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Hermetic storage technologies reduce maize pest damage in smallholder farming systems in Mexico

Author: Odjo, S.
Author: Burgueño, J.
Author: Rivers, A.
Author: Verhulst, N.
Year: 2020
ISSN: 0022-474X (Print)
URI: https://hdl.handle.net/10883/20919
Format: PDF
Language: English
Publisher: Elsevier
Copyright: CIMMYT manages Intellectual Assets as International Public Goods. The user is free to download, print, store and share this work. In case you want to translate or create any other derivative work and share or distribute such translation/derivative work, please contact CIMMYT-Knowledge-Center@cgiar.org indicating the work you want to use and the kind of use you intend; CIMMYT will contact you with the suitable license for that purpose.
Type: Article
Place of Publication: United Kingdom
Issue: art. 101664
Volume: 88
DOI: 10.1016/j.jspr.2020.101664
Description: In Mexico, smallholder farmers use a variety of technologies to store their maize grain for several months, which may result in high losses in quantity and quality of grain. This work compared the effectiveness of different storage technologies for minimizing losses in smallholder conditions in 109 different locations from 21 to 2816 m above sea level (asl) across different agroecological zones of Mexico, under “controlled” (i.e. managed by researchers), and “non-controlled” conditions (i.e. on-farm managed by extension agents). Depending on the common practice at each site, conventional storage technologies (polypropylene bag with and/or without insecticide) were compared to alternative storage technologies (selected from hermetic metal silos, hermetic bags, recycled plastic containers, silage plastic bags, and inert dusts-micronized and standard lime) during one to 12 months. Data on grain damages were collected at the beginning and end of the storage period. Climatic variables and initial grain infestation with pests influenced the ability of a technology to minimize losses, particularly under tropical conditions. After six months of storage, percentages of insect-damaged grain with polypropylene bags, the most common farmers’ practice, were 39.4% and 4.1%, respectively, in lowlands (<500 m asl) and highlands (>2000 m asl). With hermetic metal silos, percentages of insect-damaged grain after six months of storage were 3.8% on average in the highlands and similar in lowlands, with 2.9%. Hermetic technologies, which prevent the introduction of oxygen, were effective in reducing losses under farmers’ conditions across agroecological areas, regardless of storage time. Recycled hermetic containers had similar results and were a viable low-cost alternative to more expensive options like hermetic metal silos. With adequate technical support for their appropriate use, hermetic technologies have the potential to reduce grain losses during storage and strengthen food security in Mexico and Latin American countries with similar conditions.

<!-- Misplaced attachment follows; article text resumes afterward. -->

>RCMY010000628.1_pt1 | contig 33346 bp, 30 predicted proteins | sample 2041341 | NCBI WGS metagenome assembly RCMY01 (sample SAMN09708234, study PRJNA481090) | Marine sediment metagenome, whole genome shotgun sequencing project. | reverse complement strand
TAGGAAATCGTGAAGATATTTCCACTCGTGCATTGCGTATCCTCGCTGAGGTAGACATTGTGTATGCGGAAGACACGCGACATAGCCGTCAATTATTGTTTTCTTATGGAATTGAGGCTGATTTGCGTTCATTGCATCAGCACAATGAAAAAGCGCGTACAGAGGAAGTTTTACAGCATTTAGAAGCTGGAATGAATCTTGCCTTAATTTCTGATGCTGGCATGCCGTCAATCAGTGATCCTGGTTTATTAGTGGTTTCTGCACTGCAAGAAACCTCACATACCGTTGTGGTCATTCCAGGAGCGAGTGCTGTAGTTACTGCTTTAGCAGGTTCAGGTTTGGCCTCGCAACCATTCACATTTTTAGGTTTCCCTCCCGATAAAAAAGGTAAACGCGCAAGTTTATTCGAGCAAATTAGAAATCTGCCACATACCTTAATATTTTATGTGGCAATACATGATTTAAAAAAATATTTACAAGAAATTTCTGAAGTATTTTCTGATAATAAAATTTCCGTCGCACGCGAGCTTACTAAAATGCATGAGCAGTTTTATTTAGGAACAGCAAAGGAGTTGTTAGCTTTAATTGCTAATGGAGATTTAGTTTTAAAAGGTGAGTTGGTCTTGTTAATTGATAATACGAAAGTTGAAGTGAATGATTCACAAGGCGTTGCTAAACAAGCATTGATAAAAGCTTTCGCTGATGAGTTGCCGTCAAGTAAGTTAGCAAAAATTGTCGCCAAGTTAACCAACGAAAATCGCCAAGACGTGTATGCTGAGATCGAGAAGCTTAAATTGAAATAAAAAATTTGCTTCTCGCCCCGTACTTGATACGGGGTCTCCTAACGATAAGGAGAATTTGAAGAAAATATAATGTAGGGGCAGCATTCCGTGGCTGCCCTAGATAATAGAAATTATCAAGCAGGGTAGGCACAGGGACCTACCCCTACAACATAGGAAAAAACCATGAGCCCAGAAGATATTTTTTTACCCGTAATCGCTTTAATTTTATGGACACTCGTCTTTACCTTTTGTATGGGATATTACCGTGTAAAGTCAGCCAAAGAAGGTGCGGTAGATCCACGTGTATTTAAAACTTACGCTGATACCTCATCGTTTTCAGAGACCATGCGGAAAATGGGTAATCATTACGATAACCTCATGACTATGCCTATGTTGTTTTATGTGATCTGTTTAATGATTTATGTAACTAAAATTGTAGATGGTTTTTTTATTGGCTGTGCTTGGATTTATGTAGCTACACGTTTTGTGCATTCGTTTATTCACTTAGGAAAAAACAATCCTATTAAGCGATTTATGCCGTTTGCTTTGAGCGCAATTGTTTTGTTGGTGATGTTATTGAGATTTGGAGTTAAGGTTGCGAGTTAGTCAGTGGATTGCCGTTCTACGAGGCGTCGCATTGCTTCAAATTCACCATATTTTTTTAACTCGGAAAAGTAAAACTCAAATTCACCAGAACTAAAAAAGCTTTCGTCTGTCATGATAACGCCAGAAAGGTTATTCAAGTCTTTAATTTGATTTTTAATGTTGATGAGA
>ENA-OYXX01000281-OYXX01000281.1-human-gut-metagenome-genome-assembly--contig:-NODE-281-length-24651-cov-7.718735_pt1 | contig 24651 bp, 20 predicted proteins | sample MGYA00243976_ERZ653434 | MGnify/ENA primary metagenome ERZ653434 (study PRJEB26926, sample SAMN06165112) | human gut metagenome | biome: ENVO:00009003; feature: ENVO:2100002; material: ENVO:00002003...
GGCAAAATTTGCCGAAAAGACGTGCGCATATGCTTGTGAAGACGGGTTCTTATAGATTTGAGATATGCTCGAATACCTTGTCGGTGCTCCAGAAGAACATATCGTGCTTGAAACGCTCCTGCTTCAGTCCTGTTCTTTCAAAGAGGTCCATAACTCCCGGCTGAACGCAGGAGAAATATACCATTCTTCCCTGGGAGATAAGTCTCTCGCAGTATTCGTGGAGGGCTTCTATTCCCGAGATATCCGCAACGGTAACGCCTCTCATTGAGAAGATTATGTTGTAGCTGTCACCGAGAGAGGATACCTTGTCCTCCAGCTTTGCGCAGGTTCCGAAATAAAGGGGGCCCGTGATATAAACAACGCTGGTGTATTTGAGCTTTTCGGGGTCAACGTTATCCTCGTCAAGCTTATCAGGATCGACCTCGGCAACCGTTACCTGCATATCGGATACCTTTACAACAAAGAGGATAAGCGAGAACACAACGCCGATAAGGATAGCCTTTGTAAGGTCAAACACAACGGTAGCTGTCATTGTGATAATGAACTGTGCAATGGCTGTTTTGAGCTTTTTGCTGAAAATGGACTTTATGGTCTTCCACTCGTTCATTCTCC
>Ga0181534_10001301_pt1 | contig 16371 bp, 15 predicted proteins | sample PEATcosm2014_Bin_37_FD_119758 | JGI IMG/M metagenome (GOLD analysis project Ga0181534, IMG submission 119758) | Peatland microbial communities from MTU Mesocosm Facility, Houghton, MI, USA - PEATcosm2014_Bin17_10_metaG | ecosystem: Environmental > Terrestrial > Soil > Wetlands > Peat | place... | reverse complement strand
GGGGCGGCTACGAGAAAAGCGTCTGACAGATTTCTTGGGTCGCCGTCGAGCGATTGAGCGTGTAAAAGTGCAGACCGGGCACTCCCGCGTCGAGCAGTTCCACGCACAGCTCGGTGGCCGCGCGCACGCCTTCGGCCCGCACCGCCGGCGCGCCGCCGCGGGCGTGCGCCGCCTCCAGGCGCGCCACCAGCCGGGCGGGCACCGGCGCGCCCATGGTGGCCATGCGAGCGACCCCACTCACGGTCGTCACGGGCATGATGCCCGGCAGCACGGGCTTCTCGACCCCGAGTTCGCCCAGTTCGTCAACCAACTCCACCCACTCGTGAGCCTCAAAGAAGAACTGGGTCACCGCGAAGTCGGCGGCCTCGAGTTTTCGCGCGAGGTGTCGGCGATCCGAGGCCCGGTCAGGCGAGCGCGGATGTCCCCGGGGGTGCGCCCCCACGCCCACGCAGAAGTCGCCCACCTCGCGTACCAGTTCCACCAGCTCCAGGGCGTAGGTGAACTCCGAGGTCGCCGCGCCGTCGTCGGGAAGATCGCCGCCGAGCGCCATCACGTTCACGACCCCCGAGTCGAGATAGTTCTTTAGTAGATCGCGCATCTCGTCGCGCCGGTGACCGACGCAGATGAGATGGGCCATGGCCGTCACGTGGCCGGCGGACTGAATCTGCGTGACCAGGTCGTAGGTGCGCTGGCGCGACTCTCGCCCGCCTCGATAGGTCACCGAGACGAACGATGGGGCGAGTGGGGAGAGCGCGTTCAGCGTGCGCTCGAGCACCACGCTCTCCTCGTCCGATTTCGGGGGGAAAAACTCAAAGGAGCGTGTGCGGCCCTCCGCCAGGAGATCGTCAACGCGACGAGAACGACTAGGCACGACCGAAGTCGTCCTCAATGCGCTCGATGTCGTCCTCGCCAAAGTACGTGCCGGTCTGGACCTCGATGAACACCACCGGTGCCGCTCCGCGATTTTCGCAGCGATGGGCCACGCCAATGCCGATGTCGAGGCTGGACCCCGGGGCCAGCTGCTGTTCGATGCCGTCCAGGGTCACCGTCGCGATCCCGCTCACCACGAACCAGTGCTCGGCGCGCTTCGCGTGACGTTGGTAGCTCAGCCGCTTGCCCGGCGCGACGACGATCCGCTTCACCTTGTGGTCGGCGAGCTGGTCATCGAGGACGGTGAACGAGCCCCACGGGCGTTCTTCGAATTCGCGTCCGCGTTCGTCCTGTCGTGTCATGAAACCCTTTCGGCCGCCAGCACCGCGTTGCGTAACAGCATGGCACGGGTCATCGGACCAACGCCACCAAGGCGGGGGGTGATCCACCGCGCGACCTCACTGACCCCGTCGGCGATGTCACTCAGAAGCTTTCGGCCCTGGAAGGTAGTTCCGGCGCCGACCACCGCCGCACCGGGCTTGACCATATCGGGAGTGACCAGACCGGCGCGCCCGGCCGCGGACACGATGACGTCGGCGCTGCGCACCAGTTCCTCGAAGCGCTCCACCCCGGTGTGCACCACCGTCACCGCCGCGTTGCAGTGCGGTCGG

Country of Focus: MEXICO
Agrovoc: MAIZE
Agrovoc: POSTHARVEST LOSSES
Agrovoc: STORAGE
Agrovoc: SMALLHOLDERS
Related Datasets: https://www.sciencedirect.com/science/article/pii/S0022474X20302344?via%3Dihub#appsec1
Related Datasets: https://data.mendeley.com/datasets/fmtgzw5mmp/1
Journal: Journal of Stored Products Research


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